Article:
Media

STEVE INSKEEP, host:

Well, the country's two radio satellite companies are now almost one. Four out of five commissioners in the Federal Communications Commission have already voted on this merger; two were for it, two were against it, and now the last regulator has signaled her approval of bringing XM and Sirius together. NPR's Felix Contreras has more.

FELIX CONTRERAS: Commissioner Deborah Taylor Tate is the last to vote. FCC observers say she is leaning toward approval, but only after the two companies agree to price caps on subscriptions, commit to manufacturing radios that receive both XM and Sirius signals, and agree to set aside channels for educational programming and programming for minorities and women.

The companies also agreed to pay more than $19 million dollars in fines for longstanding violations of FCC regulations concerning radio signal interference.

The proposed merger came to the FCC more than a year ago after shareholders for both companies voted to consolidate. Neither XM nor Sirius had managed to sign up enough subscribers to cover their operating costs.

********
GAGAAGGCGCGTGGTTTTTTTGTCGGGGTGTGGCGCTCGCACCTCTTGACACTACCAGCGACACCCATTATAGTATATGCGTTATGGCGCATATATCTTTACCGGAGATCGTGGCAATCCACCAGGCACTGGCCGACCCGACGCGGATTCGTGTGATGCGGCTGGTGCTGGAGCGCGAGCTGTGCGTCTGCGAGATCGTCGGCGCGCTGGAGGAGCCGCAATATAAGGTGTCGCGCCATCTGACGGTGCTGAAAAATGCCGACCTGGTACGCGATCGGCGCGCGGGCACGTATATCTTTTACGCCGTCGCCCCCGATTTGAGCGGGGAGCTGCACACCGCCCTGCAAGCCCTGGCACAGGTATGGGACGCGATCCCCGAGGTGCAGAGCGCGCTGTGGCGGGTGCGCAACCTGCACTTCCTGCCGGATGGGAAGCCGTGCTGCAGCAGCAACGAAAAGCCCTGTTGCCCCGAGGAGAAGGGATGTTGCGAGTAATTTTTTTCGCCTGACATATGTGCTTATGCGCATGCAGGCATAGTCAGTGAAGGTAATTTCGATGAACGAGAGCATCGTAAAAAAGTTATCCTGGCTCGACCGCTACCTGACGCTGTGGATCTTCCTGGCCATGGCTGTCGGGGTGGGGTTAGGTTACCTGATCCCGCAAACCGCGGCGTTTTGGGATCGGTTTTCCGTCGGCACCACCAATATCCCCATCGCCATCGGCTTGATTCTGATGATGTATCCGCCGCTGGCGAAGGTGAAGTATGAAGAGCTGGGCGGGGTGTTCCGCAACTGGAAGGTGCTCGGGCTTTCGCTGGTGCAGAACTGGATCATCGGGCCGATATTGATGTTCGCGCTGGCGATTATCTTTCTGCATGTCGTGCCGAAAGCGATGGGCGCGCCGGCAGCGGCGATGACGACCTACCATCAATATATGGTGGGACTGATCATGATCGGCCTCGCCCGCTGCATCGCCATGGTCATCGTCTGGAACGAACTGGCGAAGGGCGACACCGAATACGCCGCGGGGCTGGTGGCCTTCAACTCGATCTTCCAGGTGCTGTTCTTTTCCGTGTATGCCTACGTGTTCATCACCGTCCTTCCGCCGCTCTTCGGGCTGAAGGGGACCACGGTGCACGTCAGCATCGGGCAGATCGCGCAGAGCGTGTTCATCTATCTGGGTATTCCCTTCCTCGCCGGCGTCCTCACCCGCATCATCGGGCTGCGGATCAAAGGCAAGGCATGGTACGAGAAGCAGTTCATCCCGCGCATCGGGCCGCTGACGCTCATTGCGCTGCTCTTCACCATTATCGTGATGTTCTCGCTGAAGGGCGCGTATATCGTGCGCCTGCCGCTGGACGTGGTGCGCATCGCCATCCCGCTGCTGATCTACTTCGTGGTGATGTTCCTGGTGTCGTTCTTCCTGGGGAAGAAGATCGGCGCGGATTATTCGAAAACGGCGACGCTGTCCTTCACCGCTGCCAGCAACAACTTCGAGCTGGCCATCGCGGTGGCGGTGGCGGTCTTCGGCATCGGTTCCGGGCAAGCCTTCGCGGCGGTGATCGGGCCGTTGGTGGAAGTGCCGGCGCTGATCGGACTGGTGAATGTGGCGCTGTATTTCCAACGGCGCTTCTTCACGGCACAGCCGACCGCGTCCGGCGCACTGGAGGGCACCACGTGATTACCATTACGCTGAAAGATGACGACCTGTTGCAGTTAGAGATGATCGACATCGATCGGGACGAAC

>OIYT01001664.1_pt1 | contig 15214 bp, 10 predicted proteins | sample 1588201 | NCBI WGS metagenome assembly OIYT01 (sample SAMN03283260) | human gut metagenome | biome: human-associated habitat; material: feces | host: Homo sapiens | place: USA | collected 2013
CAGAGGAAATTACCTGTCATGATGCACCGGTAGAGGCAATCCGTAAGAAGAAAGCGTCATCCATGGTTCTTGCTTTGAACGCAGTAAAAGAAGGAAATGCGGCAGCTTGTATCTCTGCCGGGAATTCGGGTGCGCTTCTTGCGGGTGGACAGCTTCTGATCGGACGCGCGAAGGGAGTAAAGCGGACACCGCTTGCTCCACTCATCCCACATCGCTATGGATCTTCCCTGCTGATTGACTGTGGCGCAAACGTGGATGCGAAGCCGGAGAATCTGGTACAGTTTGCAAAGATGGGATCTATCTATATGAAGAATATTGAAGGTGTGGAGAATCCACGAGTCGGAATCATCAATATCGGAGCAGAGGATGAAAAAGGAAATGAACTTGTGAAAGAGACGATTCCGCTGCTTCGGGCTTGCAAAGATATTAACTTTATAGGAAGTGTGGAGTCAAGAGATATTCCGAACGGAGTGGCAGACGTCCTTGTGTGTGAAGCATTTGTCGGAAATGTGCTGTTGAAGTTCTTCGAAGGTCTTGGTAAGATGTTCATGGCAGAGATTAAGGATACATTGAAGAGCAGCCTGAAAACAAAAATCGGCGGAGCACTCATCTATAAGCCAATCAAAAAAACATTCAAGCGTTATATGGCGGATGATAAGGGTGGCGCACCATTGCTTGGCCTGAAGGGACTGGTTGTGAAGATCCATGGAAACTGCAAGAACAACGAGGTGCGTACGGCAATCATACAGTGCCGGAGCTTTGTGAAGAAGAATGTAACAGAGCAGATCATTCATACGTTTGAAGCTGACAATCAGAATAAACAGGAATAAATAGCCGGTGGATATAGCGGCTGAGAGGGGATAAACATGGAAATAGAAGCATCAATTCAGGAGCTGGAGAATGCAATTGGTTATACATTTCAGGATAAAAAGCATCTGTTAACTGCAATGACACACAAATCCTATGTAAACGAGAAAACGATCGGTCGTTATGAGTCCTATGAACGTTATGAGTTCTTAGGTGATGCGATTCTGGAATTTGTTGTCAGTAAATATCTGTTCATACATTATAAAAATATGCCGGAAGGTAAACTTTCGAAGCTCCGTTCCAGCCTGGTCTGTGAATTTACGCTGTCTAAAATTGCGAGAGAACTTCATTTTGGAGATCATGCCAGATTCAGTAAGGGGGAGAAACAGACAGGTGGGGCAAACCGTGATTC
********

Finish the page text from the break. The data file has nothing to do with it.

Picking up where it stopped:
The FCC granted separate licenses for broadcast spectrum space to the companies in 1997. XM went on the air in 2001 followed by Sirius a year later.

Commissioner Jonathan Adelstein, who voted against the deal, says a combined company would control an enormous amount of the public airwaves.

Mr. JONATHAN ADELSTEIN (FCC): They're going to have more spectrum than the AM and FM bands combined. It's an enormous amount of market power to be concentrating in one company without insuring there's adequate protections for consumers.

CONTRERAS: The Department of Justice cleared the merger in March, drawing protests from consumer advocates, broadcasters and National Public Radio. NPR has two channels on Sirius Satellite Radio and it has opposed the merger on the grounds it would create a monopoly satellite radio provider.

Felix Contreras, NPR News.

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